Loyal employees are the best kinds of workers. They appreciate their jobs, solve everyday problems, and keep motivation high on your team.

You know what sets these employees apart, but do you know how to find and keep them?

Employee loyalty starts at the beginning of your hiring process and ends with the way you treat your team on a moment-to-moment basis. These 15 proven methods can help you to increase loyalty in your organization, transforming your business one team member at a time.

1. Be Selective

Just as with dating, not every person is going to be a good fit for your organization. By reviewing resumes, you can weed out candidates who don’t exhibit the traits you want in an employee. From the get-go, be selective in the hiring process.

2. Ask Employees to Help Interview Candidates

Every hire should exhibit a strong work ethic, the drive to improve, and a willingness to contribute to a team. Your star employees are often the best judges of a job candidate’s character. Ask your stand-out team members to help participate in interviews and weigh in on the decision.

3. Increase Employee Engagement

Seventy percent of employees are not engaged at work — they don’t feel connected to their employer and lack any passion for their job. Managers can flip this kind of disengagement by making work meaningful. Connect day-to-day tasks with the mission of your organization.

4. Plan Weekly Check-Ins

If you or your manager checks in with each employee on a weekly basis, it’s easy for you to tackle any potential reasons for leaving before they arise. Regularly schedule short meetings with your staff to touch base about their goals and job satisfaction.

5. Look For Feedback

Real feedback from your employees is crucial to building a happy work environment. Entrepreneur suggests that bosses ask their team members these creative, thoughtful questions to help nurture a two-way dialogue:

  • “If you were in my shoes, what would you change tomorrow? Why?”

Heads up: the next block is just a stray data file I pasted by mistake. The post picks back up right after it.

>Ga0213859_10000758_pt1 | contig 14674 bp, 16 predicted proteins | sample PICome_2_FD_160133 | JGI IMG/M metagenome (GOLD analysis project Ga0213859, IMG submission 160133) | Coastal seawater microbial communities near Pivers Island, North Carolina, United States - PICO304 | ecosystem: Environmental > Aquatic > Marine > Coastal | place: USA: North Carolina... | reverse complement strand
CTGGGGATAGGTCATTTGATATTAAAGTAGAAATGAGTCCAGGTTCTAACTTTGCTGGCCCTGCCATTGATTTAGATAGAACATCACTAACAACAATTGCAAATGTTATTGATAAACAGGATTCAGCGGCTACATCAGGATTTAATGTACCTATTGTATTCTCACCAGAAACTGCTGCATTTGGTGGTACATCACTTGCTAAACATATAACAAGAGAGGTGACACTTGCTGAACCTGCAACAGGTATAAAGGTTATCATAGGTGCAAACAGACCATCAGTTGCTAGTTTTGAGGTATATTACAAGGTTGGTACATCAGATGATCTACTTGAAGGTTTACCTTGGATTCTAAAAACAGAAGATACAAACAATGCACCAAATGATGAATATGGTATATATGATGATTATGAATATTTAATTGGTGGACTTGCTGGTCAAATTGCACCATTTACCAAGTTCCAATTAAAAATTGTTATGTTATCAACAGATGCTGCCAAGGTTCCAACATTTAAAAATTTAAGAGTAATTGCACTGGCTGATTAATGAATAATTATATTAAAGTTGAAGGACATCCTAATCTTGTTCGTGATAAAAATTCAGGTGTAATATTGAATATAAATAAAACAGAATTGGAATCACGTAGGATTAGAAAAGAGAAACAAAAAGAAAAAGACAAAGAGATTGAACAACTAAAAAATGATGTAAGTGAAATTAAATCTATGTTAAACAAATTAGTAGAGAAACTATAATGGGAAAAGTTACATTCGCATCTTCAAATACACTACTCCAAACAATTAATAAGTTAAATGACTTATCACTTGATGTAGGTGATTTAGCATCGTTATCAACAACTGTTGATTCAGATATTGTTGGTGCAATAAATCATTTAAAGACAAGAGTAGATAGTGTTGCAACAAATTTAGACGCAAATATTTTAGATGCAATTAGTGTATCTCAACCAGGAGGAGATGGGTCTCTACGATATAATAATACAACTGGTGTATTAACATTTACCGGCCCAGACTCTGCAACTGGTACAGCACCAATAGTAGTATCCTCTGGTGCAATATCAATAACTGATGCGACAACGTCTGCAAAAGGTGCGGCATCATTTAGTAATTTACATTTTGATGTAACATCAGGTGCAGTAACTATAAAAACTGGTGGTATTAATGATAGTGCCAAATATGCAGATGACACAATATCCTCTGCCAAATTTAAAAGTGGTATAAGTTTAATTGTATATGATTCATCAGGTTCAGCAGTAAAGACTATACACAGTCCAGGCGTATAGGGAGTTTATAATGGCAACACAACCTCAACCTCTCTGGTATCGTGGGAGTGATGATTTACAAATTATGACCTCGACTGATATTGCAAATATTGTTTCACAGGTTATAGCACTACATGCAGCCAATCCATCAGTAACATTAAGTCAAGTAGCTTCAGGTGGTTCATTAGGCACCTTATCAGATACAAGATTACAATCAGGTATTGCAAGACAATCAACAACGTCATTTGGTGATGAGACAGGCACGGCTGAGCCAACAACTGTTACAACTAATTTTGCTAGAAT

• “What are you hearing clients (or customers) say about our business?”
  • “What do you enjoy most about your job? Least?”

6. Share Constructive Criticism

Instead of putting employees down, create a workplace where constructive criticism helps people improve. Frame practical advice in a positive way, always with the best interest of your workers and organization in mind.

7. Celebrate Employee Milestones

Celebrating work anniversaries shows that your company values long-term team members. Foster loyalty with a meaningful recognition program — a small bonus and ceremony in front of peers go a long way.

8. Offer Stress-Relief Training

Research cited in Harvard Business Review found that workplace stress “leads to an increase of almost 50% in voluntary turnover.” Hire an expert to help your employees learn a few powerful stress-relief tactics such as mindfulness training.

9. Change Up Responsibilities

When employees work in entry-level jobs as dish cleaners or bussers, it’s easy for them to get bored with the tasks. Try to mix it up. Ask an employee to pick up the job of their choice for an hour just for fun.

10. Pay Living Wages

If employees are mired financial struggle, they’re not going to be able to fulfill their commitment to work. Instead of trying to save money on payroll, look for other opportunities to balance your company’s budget. You’ll see the benefits in a loyal and productive workforce.

11. Create Growth Opportunities

When companies “help workers acquire new skills that support their professional advancement, they often win those workers’ commitment—and attract loyal new employees,” says Lauren Keller Johnson. Train team members in the area of their choice, and create multiple avenues for internal promotions.

12. Add Some Benefits

According to CBS News, more employees receive free meals and snack at work than health care and retirement benefits. Although it can be a costly upfront investment for shift-based employers, some form of benefit — a health care stipend or discounted plan — incentivizes workers to stay on with your organization.

13. Appreciate Your Staff

Your staff members are your biggest asset. Imagine if you treated them that way? The more that your team feels appreciated, the more likely they are to stay at your company. During your conversations with team members, always recognize their contributions.

14. Focus on the Role of the Manager

When employees leave their jobs, it’s most likely because of negative relationships with their direct supervisors. Be discerning when picking managers, and train them in neutral communication, compassionate management, and strong boundaries.

15. Encourage Work Friendships

When employees have friends at work, they stay at their jobs for longer periods of time.

These cooperative relationships support mutual accountability and support well-being on the job. Within certain boundaries, support friendships in your organization.

These 15 tips will set you in the right direction as a business owner and employer. By emphasizing the positive experiences of your team members and offering tangible benefits to employees, you can create a company that values workers. Encouraging individual loyalty rubs off on customers, too — don’t underestimate its impact on your bottom line!

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